For Immediate Release
Rachel Myers, (212) 549-2689 or 2666; email@example.com
Court Rules FBI Can Continue To Silence National Security Letter Recipient
Internet Service Provider Still Can't Speak About Secret FBI Demand For Records Issued More Than Five Years Ago
NEW YORK - A
federal court today ruled that the government can continue to enforce a
five-year-old gag order on an Internet service provider (ISP) that the
FBI served with a national security letter (NSL) many years ago. The
ruling came in a lawsuit brought by the American Civil Liberties Union
and the New York Civil Liberties Union on behalf of the ISP. Under a
Patriot Act provision, the FBI can use NSLs to demand personal records
about innocent customers from ISPs, financial institutions and credit
companies without prior judicial approval, and then bar NSL recipients
from disclosing anything about the record demand.
"We're deeply disappointed that the
court ruled that the FBI can continue to gag our John Doe client, who
has been silenced for more than five years," said Melissa Goodman,
staff attorney with the ACLU National Security Project. "This gag –
which we continue to believe is unnecessary and unconstitutional – has
prohibited Doe from participating in the public debate about the
Patriot Act and has been used to suppress key information about the
FBI's misuse of NSLs. The FBI's overuse of the NSL gag power has
allowed the FBI to manipulate the surveillance debate and to deprive
Congress and the public of crucial information that would inform the
ongoing congressional debate about this intrusive surveillance power."
In addition to ruling that the FBI
could continue to enforce its long-running gag on John Doe, the court
also ruled that the FBI can continue to suppress an "attachment" to the
NSL Doe received. The ACLU argued that the attachment, if disclosed,
would show that the FBI tried to obtain records that it was not
entitled to obtain under the NSL statute.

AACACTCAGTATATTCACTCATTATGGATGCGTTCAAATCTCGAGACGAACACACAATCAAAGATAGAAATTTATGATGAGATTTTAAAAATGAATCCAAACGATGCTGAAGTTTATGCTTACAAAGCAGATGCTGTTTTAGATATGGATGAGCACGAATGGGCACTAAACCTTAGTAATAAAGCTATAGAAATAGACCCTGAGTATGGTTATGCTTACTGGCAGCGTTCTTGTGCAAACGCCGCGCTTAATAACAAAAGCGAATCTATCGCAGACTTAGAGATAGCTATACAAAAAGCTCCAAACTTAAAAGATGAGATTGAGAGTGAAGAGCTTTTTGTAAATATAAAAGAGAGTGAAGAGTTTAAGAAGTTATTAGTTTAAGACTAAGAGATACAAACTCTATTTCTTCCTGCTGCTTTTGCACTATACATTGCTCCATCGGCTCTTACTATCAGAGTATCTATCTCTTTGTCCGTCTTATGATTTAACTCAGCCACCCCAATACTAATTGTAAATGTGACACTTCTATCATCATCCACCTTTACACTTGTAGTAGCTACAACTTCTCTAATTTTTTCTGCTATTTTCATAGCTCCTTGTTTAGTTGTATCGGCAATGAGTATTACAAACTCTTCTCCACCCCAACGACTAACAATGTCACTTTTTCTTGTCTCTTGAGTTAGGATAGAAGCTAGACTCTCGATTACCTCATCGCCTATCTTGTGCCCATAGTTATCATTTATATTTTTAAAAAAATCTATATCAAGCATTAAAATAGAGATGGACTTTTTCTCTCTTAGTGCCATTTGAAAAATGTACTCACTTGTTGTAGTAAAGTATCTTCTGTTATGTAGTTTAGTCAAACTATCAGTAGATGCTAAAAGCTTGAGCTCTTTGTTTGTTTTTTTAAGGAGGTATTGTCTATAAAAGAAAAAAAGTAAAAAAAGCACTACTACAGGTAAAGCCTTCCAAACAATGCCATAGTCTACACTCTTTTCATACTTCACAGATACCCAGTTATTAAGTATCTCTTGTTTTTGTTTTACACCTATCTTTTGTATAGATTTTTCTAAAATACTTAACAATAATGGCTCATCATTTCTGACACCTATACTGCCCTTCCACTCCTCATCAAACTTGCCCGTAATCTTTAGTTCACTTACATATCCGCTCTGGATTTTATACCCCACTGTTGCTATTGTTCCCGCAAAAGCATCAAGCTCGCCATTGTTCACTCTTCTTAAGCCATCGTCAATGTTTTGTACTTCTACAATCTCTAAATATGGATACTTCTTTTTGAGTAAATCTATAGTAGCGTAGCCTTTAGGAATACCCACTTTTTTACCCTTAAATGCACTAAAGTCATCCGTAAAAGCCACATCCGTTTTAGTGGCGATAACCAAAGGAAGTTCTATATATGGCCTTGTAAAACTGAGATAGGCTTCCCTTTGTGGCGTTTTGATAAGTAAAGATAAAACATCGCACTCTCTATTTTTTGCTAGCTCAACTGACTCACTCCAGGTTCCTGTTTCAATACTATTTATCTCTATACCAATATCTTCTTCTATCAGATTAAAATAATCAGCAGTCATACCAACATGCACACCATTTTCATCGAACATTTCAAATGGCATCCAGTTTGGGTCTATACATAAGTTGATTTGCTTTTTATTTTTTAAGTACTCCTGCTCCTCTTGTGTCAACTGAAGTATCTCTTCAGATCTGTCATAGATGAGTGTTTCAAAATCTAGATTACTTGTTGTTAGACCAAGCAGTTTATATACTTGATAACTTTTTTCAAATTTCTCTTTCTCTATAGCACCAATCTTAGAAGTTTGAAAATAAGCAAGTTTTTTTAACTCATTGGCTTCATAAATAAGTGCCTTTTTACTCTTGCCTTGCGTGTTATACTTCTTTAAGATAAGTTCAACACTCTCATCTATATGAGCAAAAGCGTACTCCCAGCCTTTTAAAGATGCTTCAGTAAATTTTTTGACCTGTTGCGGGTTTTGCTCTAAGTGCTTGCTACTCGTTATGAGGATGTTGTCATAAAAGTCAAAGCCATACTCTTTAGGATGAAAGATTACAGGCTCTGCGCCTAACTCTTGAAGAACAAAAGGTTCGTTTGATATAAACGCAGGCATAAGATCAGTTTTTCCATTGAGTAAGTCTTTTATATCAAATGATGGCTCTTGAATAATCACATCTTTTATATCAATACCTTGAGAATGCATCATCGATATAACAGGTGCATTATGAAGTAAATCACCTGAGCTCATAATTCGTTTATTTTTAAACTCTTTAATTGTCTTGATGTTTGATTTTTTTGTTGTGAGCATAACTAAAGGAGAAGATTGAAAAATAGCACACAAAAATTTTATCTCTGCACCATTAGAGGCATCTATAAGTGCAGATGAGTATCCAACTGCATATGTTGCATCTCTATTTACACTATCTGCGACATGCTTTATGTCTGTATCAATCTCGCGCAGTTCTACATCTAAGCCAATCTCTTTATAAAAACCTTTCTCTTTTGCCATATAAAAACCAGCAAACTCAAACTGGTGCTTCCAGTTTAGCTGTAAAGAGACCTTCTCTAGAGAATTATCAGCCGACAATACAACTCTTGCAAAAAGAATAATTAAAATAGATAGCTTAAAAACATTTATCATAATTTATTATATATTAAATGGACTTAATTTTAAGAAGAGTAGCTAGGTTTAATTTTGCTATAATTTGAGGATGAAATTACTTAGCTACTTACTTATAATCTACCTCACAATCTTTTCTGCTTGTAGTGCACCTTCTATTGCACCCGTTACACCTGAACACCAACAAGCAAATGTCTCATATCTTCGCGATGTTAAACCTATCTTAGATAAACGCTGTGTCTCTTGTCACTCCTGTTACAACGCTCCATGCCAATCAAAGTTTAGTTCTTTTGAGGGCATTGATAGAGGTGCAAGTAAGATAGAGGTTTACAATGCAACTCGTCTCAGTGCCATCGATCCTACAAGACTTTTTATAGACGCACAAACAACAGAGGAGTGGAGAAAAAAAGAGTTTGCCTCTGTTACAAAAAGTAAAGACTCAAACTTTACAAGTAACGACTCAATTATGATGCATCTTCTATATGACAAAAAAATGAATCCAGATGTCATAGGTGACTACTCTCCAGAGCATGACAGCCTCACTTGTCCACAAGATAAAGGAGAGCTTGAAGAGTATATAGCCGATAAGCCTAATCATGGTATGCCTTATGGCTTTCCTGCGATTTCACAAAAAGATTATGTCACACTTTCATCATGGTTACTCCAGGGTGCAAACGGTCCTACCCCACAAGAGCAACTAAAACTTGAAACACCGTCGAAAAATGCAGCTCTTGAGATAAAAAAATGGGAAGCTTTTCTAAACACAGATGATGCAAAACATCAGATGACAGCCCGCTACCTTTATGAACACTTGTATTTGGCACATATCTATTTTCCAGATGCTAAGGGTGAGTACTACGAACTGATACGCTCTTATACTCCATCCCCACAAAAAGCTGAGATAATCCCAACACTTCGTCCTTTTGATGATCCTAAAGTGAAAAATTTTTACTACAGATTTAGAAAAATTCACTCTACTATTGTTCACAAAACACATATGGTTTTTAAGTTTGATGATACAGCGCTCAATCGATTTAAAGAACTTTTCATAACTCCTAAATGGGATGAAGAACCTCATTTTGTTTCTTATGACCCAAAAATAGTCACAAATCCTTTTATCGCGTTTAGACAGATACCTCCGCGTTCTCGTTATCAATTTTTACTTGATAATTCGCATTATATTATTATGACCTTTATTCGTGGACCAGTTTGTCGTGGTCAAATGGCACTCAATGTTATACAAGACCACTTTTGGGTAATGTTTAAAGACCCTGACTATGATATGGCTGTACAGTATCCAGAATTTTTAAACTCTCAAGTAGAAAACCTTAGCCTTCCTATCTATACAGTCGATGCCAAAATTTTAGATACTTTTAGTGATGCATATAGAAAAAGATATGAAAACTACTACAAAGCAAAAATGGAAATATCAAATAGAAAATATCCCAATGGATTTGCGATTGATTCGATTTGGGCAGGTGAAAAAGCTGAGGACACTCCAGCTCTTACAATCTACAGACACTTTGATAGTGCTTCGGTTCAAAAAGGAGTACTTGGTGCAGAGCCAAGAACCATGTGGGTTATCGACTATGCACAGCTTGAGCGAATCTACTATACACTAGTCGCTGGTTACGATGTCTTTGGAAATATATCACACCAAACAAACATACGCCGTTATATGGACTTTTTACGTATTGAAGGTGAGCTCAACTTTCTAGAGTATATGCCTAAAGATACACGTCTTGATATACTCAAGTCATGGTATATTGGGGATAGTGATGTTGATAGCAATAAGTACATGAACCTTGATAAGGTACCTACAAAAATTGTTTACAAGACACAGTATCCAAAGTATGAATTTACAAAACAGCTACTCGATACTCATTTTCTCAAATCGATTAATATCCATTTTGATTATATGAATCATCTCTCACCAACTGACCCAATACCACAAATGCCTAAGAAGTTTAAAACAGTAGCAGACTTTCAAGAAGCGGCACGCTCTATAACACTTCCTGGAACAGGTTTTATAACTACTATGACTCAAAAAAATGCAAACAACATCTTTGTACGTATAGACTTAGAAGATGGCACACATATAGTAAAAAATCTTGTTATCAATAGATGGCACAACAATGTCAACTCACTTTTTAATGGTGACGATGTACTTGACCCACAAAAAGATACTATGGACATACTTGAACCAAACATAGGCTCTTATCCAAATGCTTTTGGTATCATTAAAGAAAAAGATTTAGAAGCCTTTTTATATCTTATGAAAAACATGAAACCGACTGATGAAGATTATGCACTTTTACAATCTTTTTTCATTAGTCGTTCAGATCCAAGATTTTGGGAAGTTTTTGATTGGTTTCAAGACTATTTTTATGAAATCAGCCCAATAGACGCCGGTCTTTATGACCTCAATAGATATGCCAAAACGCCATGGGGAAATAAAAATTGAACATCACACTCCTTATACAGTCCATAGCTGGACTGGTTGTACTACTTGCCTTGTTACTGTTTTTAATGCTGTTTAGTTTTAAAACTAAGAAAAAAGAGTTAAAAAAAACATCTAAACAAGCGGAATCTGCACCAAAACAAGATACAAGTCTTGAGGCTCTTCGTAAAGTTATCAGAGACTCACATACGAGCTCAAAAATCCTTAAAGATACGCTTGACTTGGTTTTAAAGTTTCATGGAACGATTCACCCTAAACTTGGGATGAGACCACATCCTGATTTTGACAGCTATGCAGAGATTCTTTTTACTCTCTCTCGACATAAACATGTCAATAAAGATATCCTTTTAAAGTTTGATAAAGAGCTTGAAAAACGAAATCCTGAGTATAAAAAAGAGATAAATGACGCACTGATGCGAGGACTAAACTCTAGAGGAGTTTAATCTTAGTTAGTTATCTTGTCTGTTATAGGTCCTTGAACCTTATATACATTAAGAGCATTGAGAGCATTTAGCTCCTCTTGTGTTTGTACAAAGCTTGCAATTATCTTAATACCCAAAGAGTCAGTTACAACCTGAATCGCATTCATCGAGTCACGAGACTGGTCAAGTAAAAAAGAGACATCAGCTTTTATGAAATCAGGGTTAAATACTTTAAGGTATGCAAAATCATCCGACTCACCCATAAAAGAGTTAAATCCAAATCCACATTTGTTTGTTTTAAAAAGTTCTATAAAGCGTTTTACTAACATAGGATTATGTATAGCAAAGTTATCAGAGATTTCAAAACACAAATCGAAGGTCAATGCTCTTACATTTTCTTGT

Because the FBI imposed a gag order on the ISP, the lawsuit, now called Doe v. Holder,
was initially filed under seal, and even today the ACLU is prohibited
from disclosing its client's identity. The FBI continues to maintain
the gag order even though the underlying investigation is more than
five years old and even though the FBI abandoned its demand for records
from the ISP over two years ago.
In December 2008, the U.S. Court of
Appeals for the Second Circuit ruled that parts of the NSL statute's
gag provisions were unconstitutional, specifically the sections that
wrongly placed the burden on NSL recipients to challenge gag orders,
narrowly limited judicial review of gag orders and required courts to
defer entirely to the executive branch. The court of appeals sent the
case back to the U.S. District Court for the Southern District of New
York and ordered the government to justify the constitutionality of the
gag on Doe. In June 2009, the government submitted its justification
for the gag on Doe entirely in secret, in a classified declaration that
even Doe's ACLU attorneys couldn't see. While the district court
ordered the government to produce an unclassified summary, most of the
evidence used to justify the continued gag on the ISP remains a secret.
"Continuing to impose a blanket gag
order on our Doe client places a serious burden on his First Amendment
rights. It is important that NSL recipients – those with first-hand
knowledge of the FBI's actual use and abuse of its NSL power – be
allowed to speak out," said Larry Schwartztol, staff attorney with the
ACLU National Security Project.
Bills are currently pending in both
the House and Senate that would amend the NSL gag by requiring the
government to convince a court that a national security gag order is
Attorneys on the case are Goodman,
Schwartztol and Jameel Jaffer of the ACLU National Security Project and
Arthur Eisenberg, Legal Director of the NYCLU.
Today's ruling is available online at: www.aclu.org/safefree/
More about the case is at: www.aclu.org/safefree/
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